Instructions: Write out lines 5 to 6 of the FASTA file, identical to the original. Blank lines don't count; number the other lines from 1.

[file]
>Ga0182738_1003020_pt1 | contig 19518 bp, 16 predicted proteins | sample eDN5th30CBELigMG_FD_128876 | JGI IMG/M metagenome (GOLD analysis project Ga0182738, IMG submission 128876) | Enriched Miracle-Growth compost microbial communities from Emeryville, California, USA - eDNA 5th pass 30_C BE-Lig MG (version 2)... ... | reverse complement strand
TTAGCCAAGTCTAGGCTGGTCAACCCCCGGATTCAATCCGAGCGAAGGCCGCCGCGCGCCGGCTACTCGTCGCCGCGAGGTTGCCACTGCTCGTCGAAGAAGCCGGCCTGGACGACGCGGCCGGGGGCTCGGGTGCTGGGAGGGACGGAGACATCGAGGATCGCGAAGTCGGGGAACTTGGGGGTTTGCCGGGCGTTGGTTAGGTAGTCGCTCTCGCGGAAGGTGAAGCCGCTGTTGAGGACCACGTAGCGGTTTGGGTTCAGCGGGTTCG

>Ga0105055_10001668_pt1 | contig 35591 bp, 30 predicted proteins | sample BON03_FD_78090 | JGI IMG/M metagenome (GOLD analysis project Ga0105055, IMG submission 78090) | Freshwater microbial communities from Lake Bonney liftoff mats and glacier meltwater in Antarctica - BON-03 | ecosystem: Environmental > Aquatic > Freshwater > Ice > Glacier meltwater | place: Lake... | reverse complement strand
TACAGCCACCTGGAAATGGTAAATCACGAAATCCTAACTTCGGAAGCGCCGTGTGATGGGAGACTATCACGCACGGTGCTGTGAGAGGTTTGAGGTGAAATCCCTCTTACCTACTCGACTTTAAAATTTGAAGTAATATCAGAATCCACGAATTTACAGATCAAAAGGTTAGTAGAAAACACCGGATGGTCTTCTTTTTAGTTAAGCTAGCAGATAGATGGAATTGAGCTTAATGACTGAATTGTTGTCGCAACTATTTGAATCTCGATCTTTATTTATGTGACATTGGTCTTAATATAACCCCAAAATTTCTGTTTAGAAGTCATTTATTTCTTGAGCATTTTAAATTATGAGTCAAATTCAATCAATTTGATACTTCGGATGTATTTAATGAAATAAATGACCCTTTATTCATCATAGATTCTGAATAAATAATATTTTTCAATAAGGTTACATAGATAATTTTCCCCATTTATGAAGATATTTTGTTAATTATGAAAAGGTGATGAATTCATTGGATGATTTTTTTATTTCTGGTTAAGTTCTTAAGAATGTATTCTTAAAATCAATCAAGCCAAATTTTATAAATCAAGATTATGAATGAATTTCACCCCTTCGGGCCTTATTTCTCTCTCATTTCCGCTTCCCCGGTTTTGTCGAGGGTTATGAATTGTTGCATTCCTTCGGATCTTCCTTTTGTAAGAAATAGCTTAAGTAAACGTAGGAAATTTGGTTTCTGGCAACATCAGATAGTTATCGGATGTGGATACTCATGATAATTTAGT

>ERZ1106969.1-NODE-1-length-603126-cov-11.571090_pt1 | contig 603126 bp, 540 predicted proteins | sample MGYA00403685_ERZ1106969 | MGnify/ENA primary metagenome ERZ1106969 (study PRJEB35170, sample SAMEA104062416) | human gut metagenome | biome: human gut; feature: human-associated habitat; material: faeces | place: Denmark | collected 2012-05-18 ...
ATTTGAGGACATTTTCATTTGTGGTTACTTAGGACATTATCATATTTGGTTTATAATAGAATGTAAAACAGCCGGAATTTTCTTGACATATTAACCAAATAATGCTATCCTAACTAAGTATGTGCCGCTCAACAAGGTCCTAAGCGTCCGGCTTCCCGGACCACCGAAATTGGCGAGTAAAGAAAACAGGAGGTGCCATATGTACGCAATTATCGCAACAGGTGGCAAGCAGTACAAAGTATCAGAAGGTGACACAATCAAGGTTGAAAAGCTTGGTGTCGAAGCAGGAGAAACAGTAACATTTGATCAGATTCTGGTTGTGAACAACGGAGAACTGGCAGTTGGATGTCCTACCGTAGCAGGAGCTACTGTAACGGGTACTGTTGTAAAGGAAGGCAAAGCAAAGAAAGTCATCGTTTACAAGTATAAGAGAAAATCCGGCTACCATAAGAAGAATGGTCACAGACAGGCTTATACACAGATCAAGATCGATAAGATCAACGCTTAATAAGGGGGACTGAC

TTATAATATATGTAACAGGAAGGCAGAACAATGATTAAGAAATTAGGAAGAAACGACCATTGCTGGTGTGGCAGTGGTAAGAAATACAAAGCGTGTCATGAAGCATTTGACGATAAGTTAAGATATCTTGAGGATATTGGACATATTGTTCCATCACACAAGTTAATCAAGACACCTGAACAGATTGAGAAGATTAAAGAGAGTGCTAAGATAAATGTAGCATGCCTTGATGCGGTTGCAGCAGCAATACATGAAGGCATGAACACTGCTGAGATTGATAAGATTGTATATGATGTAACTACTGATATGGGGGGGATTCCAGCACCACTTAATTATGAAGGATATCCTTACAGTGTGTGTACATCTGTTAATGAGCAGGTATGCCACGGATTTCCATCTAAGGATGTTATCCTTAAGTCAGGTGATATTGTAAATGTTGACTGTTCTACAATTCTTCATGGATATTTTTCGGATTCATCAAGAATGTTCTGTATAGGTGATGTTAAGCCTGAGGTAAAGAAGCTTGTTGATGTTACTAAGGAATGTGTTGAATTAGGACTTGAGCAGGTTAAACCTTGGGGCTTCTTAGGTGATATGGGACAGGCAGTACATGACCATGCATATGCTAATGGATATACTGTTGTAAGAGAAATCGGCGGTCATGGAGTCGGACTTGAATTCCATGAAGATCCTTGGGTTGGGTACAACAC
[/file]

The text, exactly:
>ERZ1106969.1-NODE-1-length-603126-cov-11.571090_pt1 | contig 603126 bp, 540 predicted proteins | sample MGYA00403685_ERZ1106969 | MGnify/ENA primary metagenome ERZ1106969 (study PRJEB35170, sample SAMEA104062416) | human gut metagenome | biome: human gut; feature: human-associated habitat; material: faeces | place: Denmark | collected 2012-05-18 ...
ATTTGAGGACATTTTCATTTGTGGTTACTTAGGACATTATCATATTTGGTTTATAATAGAATGTAAAACAGCCGGAATTTTCTTGACATATTAACCAAATAATGCTATCCTAACTAAGTATGTGCCGCTCAACAAGGTCCTAAGCGTCCGGCTTCCCGGACCACCGAAATTGGCGAGTAAAGAAAACAGGAGGTGCCATATGTACGCAATTATCGCAACAGGTGGCAAGCAGTACAAAGTATCAGAAGGTGACACAATCAAGGTTGAAAAGCTTGGTGTCGAAGCAGGAGAAACAGTAACATTTGATCAGATTCTGGTTGTGAACAACGGAGAACTGGCAGTTGGATGTCCTACCGTAGCAGGAGCTACTGTAACGGGTACTGTTGTAAAGGAAGGCAAAGCAAAGAAAGTCATCGTTTACAAGTATAAGAGAAAATCCGGCTACCATAAGAAGAATGGTCACAGACAGGCTTATACACAGATCAAGATCGATAAGATCAACGCTTAATAAGGGGGACTGAC